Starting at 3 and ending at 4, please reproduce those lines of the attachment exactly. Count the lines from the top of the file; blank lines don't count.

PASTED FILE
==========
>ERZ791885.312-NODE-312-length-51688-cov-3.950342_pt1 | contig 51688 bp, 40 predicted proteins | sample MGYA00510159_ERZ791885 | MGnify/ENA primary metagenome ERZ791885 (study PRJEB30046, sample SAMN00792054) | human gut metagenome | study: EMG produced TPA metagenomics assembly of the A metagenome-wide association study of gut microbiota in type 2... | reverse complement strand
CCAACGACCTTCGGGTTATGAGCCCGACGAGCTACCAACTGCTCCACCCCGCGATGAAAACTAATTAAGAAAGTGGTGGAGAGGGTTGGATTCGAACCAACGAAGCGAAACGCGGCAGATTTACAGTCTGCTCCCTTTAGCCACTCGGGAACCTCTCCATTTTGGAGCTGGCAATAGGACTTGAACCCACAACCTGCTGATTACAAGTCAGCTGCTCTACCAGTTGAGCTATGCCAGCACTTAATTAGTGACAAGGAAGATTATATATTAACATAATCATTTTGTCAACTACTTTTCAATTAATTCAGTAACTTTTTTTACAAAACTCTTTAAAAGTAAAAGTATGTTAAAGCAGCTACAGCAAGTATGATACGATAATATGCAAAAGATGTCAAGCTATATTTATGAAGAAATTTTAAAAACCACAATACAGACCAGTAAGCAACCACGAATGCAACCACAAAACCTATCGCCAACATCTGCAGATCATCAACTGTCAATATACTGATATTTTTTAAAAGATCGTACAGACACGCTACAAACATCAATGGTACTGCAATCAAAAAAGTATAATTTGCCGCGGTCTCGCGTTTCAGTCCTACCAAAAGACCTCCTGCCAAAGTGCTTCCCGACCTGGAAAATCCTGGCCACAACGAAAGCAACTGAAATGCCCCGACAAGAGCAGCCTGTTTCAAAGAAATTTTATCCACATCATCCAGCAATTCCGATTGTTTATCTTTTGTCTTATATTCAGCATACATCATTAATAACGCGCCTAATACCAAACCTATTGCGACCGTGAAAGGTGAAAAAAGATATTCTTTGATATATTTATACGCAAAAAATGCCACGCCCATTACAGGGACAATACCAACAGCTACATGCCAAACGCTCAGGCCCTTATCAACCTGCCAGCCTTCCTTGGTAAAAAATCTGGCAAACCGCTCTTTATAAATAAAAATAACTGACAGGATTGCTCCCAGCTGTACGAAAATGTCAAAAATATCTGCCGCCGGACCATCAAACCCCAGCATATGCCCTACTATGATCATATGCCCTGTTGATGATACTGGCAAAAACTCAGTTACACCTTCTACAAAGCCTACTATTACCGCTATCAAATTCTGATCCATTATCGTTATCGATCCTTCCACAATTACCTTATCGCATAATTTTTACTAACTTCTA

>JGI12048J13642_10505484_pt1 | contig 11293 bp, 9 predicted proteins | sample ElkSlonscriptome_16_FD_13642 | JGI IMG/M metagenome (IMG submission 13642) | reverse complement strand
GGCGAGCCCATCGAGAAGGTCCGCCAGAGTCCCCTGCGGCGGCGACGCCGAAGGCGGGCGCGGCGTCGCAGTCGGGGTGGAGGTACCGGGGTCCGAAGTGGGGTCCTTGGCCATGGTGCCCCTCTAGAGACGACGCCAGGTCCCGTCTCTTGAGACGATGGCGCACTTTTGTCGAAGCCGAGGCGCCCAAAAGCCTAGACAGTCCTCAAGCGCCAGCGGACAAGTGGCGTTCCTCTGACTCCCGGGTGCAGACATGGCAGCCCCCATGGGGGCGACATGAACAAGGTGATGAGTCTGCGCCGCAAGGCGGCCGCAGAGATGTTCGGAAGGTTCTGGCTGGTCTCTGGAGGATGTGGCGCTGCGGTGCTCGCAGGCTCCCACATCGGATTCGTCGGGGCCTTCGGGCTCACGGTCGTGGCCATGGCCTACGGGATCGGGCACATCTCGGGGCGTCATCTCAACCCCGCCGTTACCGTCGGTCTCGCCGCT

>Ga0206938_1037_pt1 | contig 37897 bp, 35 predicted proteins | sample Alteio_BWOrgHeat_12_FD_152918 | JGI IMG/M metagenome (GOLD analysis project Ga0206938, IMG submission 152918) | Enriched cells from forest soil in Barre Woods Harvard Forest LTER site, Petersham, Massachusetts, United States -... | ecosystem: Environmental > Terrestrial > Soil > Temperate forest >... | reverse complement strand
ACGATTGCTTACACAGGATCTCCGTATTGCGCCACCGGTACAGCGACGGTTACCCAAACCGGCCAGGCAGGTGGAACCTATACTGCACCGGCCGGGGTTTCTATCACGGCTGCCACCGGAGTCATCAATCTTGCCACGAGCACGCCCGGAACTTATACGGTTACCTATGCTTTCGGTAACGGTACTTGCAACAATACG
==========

>JGI12048J13642_10505484_pt1 | contig 11293 bp, 9 predicted proteins | sample ElkSlonscriptome_16_FD_13642 | JGI IMG/M metagenome (IMG submission 13642) | reverse complement strand
GGCGAGCCCATCGAGAAGGTCCGCCAGAGTCCCCTGCGGCGGCGACGCCGAAGGCGGGCGCGGCGTCGCAGTCGGGGTGGAGGTACCGGGGTCCGAAGTGGGGTCCTTGGCCATGGTGCCCCTCTAGAGACGACGCCAGGTCCCGTCTCTTGAGACGATGGCGCACTTTTGTCGAAGCCGAGGCGCCCAAAAGCCTAGACAGTCCTCAAGCGCCAGCGGACAAGTGGCGTTCCTCTGACTCCCGGGTGCAGACATGGCAGCCCCCATGGGGGCGACATGAACAAGGTGATGAGTCTGCGCCGCAAGGCGGCCGCAGAGATGTTCGGAAGGTTCTGGCTGGTCTCTGGAGGATGTGGCGCTGCGGTGCTCGCAGGCTCCCACATCGGATTCGTCGGGGCCTTCGGGCTCACGGTCGTGGCCATGGCCTACGGGATCGGGCACATCTCGGGGCGTCATCTCAACCCCGCCGTTACCGTCGGTCTCGCCGCT